a jQuery plugin


Timeago is a jQuery plugin that makes it easy to support automatically updating fuzzy timestamps (e.g. "4 minutes ago" or "about 1 day ago"). Download, view the examples, and enjoy.

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Ryan was born .


Timeago was originally built for use with Yarp.com to timestamp comments.


First, load jQuery and the plugin:

<script src="jquery.min.js" type="text/javascript"></script>
<script src="jquery.timeago.js" type="text/javascript"></script>

Now, let's attach it to your timestamps on DOM ready:

jQuery(document).ready(function() {

This will turn all time elements with a class of timeago and an ISO 8601 timestamp in the datetime:

<time class="timeago" datetime="2008-07-17T09:24:17Z">July 17, 2008</time>

into something like this:

<time class="timeago" datetime="2008-07-17T09:24:17Z" title="July 17, 2008"></time>

which yields: . As time passes, the timestamps will automatically update.

You can also use it programmatically:

jQuery.timeago(new Date());             //=> ""
jQuery.timeago("2008-07-17");           //=> ""
jQuery.timeago(jQuery("time#some_id")); //=> ""     // [title="2008-07-20"]

To support timestamps in the future, use the allowFuture setting:

jQuery.timeago.settings.allowFuture = true;

To disable timestamps in the past, use the allowPast setting. This setting is set to true by default. When set to false, if the time is in the past then instead of displaying a message like "5 minutes ago" a static message will be displayed. The static message displayed can be configured with the strings.inPast setting:

jQuery.timeago.settings.strings.inPast = "time has elapsed";
jQuery.timeago.settings.allowPast = false;


Yes, timeago has locale/i18n/language support. Here are some configuration examples. Please submit a GitHub pull request for corrections or additional languages.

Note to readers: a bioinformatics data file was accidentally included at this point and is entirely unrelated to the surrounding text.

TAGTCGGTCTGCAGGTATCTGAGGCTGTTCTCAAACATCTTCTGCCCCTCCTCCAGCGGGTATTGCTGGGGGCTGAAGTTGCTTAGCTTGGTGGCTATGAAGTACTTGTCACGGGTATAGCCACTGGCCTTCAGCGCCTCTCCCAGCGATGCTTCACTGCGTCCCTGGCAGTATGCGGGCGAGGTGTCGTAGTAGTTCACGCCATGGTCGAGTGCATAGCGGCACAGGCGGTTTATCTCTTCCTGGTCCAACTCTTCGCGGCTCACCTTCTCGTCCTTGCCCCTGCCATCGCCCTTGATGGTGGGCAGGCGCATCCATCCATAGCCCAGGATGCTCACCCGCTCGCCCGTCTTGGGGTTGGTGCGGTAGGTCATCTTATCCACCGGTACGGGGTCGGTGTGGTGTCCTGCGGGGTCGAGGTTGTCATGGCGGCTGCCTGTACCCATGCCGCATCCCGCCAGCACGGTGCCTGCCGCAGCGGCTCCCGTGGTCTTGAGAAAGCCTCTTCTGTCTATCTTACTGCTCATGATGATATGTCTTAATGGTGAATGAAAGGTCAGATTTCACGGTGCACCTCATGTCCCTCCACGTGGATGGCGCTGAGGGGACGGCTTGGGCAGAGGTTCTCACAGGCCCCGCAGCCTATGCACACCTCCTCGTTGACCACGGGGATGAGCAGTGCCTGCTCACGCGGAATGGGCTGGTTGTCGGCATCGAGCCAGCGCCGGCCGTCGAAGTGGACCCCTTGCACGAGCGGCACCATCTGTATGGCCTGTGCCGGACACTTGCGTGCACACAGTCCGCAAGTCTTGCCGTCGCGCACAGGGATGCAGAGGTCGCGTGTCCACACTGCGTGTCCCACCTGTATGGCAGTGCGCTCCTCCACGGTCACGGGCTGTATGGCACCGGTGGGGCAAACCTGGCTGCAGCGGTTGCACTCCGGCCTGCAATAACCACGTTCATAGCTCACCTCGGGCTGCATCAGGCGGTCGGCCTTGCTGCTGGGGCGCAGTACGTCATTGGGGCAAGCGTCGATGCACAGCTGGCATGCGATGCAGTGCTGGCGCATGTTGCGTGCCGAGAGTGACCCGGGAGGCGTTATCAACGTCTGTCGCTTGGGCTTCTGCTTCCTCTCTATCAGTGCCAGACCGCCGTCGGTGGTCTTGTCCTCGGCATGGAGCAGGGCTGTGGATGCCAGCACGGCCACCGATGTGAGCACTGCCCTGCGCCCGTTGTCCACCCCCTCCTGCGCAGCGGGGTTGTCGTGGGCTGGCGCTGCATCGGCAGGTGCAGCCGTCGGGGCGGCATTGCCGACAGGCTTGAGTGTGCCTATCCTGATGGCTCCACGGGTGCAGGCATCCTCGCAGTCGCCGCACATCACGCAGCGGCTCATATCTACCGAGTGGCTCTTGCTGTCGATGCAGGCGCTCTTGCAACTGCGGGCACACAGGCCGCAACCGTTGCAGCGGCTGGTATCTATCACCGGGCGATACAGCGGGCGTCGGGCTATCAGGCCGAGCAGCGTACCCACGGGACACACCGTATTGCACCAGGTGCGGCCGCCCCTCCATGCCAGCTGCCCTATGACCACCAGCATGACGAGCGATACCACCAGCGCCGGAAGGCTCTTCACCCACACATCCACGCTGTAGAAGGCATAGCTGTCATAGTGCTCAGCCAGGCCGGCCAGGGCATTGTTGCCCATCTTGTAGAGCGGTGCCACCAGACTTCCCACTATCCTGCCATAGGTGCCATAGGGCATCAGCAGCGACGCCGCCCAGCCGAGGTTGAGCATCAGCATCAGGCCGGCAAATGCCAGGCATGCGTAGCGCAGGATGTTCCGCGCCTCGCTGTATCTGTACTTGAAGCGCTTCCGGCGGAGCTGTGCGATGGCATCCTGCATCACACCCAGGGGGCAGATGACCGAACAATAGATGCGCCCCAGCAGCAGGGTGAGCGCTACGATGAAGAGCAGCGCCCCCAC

Download the "stable" release.

The code is hosted on GitHub: http://github.com/rmm5t/jquery-timeago. Go on, live on the edge.


Timeago was built by Ryan McGeary (@rmm5t) while standing on the shoulders of giants. John Resig wrote about a similar approach. The verbiage was based on the distance_of_time_in_words ActionView helper in Ruby on Rails.


Timeago was conceived . (Yup, that's powered by timeago too)

What else?

The HTML5 time tag is strongly recommended, but the legacy datetime microformat using the abbr tag ( or any other HTML element ) is also supported:

<abbr class="timeago" title="2008-07-17T09:24:17Z">July 17, 2008</abbr>

Attach timeago like so:

jQuery(document).ready(function() {

Are you concerned about time zone support? Don't be. Timeago handles this too. As long as your timestamps are in ISO 8601 format and include a full time zone designator (±hhmm), everything should work out of the box regardless of the time zone that your visitors live in.


Need a Rails helper to make those fancy microformat time tags? Fine, here ya go:

def timeago(time, options = {})
  options[:class] ||= "timeago"
  content_tag(:time, time.to_s, options.merge(datetime: time.getutc.iso8601)) if time

Do you use Timeago?

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Fork me on GitHub